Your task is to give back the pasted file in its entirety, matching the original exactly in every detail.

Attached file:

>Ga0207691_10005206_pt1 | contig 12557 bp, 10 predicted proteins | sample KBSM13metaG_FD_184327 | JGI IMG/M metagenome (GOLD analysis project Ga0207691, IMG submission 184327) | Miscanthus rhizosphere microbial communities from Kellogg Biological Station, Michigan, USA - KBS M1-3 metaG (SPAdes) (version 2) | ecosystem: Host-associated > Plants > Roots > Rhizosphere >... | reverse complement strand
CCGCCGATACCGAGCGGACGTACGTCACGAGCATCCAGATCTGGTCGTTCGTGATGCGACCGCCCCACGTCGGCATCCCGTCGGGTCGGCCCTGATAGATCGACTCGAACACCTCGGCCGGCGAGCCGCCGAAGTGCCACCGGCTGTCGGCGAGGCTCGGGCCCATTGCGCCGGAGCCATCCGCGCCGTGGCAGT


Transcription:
>Ga0207691_10005206_pt1 | contig 12557 bp, 10 predicted proteins | sample KBSM13metaG_FD_184327 | JGI IMG/M metagenome (GOLD analysis project Ga0207691, IMG submission 184327) | Miscanthus rhizosphere microbial communities from Kellogg Biological Station, Michigan, USA - KBS M1-3 metaG (SPAdes) (version 2) | ecosystem: Host-associated > Plants > Roots > Rhizosphere >... | reverse complement strand
CCGCCGATACCGAGCGGACGTACGTCACGAGCATCCAGATCTGGTCGTTCGTGATGCGACCGCCCCACGTCGGCATCCCGTCGGGTCGGCCCTGATAGATCGACTCGAACACCTCGGCCGGCGAGCCGCCGAAGTGCCACCGGCTGTCGGCGAGGCTCGGGCCCATTGCGCCGGAGCCATCCGCGCCGTGGCAGT